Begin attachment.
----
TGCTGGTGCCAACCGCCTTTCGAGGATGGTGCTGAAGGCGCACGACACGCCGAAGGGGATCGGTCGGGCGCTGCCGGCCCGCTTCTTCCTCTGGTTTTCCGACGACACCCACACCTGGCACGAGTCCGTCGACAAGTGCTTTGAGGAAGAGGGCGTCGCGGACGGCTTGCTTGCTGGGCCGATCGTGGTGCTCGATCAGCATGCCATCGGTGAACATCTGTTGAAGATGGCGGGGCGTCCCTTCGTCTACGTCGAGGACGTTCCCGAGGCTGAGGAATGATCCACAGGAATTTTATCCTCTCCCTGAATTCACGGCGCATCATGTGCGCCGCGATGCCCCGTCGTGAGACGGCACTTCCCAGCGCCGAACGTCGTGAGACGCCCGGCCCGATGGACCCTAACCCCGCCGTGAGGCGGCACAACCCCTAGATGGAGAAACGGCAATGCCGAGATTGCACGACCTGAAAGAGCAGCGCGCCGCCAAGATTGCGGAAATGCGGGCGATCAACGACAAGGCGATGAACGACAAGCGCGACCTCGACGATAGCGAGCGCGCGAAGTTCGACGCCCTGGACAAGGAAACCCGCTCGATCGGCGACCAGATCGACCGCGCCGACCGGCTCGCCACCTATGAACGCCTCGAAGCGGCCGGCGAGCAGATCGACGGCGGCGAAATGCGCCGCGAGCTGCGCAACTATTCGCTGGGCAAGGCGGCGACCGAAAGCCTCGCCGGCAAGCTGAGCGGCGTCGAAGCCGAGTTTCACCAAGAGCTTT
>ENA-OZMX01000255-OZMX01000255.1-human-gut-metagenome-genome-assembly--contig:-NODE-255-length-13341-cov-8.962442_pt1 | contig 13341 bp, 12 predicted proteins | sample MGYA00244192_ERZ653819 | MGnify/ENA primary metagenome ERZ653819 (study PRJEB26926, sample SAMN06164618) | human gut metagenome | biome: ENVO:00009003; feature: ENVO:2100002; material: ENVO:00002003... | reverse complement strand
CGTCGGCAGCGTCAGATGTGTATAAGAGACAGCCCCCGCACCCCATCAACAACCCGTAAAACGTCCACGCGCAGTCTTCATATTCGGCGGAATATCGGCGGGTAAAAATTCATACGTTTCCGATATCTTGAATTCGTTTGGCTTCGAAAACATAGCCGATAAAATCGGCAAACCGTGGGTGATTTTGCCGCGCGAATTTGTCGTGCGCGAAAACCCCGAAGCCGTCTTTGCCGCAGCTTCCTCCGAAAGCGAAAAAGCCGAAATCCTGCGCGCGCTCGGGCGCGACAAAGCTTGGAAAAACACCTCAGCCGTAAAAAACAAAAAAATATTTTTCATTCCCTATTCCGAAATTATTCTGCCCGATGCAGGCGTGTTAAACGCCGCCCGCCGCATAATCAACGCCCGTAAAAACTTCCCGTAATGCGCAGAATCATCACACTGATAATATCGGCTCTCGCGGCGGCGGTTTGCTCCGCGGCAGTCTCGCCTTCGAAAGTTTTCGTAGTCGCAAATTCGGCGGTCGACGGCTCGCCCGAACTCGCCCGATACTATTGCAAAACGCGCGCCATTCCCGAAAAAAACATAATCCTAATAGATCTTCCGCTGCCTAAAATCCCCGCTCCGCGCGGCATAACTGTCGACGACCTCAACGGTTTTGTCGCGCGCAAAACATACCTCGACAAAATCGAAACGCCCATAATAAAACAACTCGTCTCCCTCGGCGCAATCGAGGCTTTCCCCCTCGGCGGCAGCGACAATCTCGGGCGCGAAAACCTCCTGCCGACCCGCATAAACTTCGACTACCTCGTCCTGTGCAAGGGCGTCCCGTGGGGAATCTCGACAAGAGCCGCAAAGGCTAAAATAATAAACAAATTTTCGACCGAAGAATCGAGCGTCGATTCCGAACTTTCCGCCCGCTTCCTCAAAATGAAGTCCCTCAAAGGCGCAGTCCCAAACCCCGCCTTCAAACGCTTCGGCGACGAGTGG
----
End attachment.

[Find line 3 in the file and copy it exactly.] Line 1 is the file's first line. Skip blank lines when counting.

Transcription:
CGTCGGCAGCGTCAGATGTGTATAAGAGACAGCCCCCGCACCCCATCAACAACCCGTAAAACGTCCACGCGCAGTCTTCATATTCGGCGGAATATCGGCGGGTAAAAATTCATACGTTTCCGATATCTTGAATTCGTTTGGCTTCGAAAACATAGCCGATAAAATCGGCAAACCGTGGGTGATTTTGCCGCGCGAATTTGTCGTGCGCGAAAACCCCGAAGCCGTCTTTGCCGCAGCTTCCTCCGAAAGCGAAAAAGCCGAAATCCTGCGCGCGCTCGGGCGCGACAAAGCTTGGAAAAACACCTCAGCCGTAAAAAACAAAAAAATATTTTTCATTCCCTATTCCGAAATTATTCTGCCCGATGCAGGCGTGTTAAACGCCGCCCGCCGCATAATCAACGCCCGTAAAAACTTCCCGTAATGCGCAGAATCATCACACTGATAATATCGGCTCTCGCGGCGGCGGTTTGCTCCGCGGCAGTCTCGCCTTCGAAAGTTTTCGTAGTCGCAAATTCGGCGGTCGACGGCTCGCCCGAACTCGCCCGATACTATTGCAAAACGCGCGCCATTCCCGAAAAAAACATAATCCTAATAGATCTTCCGCTGCCTAAAATCCCCGCTCCGCGCGGCATAACTGTCGACGACCTCAACGGTTTTGTCGCGCGCAAAACATACCTCGACAAAATCGAAACGCCCATAATAAAACAACTCGTCTCCCTCGGCGCAATCGAGGCTTTCCCCCTCGGCGGCAGCGACAATCTCGGGCGCGAAAACCTCCTGCCGACCCGCATAAACTTCGACTACCTCGTCCTGTGCAAGGGCGTCCCGTGGGGAATCTCGACAAGAGCCGCAAAGGCTAAAATAATAAACAAATTTTCGACCGAAGAATCGAGCGTCGATTCCGAACTTTCCGCCCGCTTCCTCAAAATGAAGTCCCTCAAAGGCGCAGTCCCAAACCCCGCCTTCAAACGCTTCGGCGACGAGTGG